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Carriage horse advocates wants New York racing stopped while COVID-19 crisis continues

Photo via Facebook/NYRA

Only one professional sport remains active in New York City during the coronavirus crisis: thoroughbred racing at Aqueduct Racetrack in Queens. But no fans can watch the horses run there.

The New York Racing Association (NYRA), which operates the track, banned spectators last week after Governor Andrew Cuomo’s emergency order barring public gatherings of more than 500 people. Jockeys, trainers, horsemen, outriders and other essential staff remain active at Aqueduct for the races broadcast on the internet, where fans can wager without leaving home.

But one animal rights group, which has advocated for Central Park horse carriages to be outlawed, now wants all horse racing in New York state to stop running. 

NYCLASS Executive Director Edita Birnkrant charged that racetracks across the state that are still running were putting “profits over the safety of people, and the welfare of the industry already overworked and inadequately cared for racehorses.”

“Closing their doors to spectators isn’t enough at a time when schools, restaurants, gyms and retail stores across the state are closing for the sake of protecting New Yorkers,” Birnkrant said. “Moreover, tracks require hundreds if not thousands of staff members to operate – many of whom travel from out of state – making it extremely difficult for employees to practice responsible social distancing.”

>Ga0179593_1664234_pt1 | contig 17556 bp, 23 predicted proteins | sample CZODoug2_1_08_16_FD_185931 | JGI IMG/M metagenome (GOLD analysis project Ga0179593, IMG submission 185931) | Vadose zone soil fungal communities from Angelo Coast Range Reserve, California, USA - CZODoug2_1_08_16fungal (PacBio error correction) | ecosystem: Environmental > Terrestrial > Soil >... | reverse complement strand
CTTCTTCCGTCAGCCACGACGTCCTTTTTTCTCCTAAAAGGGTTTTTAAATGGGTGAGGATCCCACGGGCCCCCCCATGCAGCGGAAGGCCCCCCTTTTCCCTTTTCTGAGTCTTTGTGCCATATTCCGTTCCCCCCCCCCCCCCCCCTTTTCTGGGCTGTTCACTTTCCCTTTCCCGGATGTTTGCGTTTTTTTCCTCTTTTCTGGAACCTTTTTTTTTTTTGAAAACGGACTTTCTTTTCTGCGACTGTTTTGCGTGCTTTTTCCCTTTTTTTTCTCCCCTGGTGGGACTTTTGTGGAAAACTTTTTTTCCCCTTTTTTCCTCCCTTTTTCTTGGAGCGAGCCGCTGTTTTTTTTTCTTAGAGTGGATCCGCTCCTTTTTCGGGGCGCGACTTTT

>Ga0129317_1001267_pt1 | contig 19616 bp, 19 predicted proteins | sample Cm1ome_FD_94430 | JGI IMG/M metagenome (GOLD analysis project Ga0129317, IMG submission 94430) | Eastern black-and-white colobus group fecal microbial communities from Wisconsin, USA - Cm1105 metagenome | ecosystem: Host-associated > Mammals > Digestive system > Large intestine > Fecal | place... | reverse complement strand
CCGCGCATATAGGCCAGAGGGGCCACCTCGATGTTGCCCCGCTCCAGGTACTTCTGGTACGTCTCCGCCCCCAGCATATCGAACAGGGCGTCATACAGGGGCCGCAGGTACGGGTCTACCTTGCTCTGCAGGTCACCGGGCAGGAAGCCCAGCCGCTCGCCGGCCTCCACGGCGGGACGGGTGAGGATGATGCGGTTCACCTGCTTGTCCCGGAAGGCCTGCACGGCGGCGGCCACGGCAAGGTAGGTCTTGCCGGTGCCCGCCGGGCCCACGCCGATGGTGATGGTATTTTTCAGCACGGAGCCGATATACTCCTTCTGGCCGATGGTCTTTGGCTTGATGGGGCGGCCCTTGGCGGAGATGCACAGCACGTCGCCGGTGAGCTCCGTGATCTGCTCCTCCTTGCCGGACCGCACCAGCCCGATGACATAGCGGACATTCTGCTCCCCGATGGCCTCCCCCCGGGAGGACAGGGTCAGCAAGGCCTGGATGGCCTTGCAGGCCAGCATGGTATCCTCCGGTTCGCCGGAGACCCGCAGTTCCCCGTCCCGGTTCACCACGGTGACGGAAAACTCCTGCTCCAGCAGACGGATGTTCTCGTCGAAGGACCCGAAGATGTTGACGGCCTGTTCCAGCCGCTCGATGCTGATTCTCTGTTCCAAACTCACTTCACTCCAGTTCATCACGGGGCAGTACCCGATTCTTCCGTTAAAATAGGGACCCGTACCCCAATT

Birnkrant said that Cuomo should suspend the licenses of any gaming outfit that does not voluntarily suspend their operations immediately.

In announcing its ban on spectators at Aqueduct last Thursday, NYRA President and CEO David O’Rourke said that the association would “continue to actively monitor this evolving situation and make further adjustments as necessary in consultation and collaboration with the New York State Gaming Commission.”

“We believe that the most prudent decision to protect the health and well-being of all involved in our sport is to conduct upcoming race dates without attendees,” O’Rourke said on March 12.

The NYRA further indicated it would follow the best practices as established by the state Department of Health and the Centers for Disease Control. The latter agency recommended that public gatherings of more than 10 be suspended for up to two months.

amNewYork Metro reached out to the NYRA for comment and is awaiting a response.

Cuomo’s order had forced Resorts World to close on Monday its two New York casinos: Resorts World Catskills in upstate Monticello, and Resorts World New York City — located adjacent to Aqueduct Racetrack.

Live racing is currently set to resume at Aqueduct on Friday, March 20.

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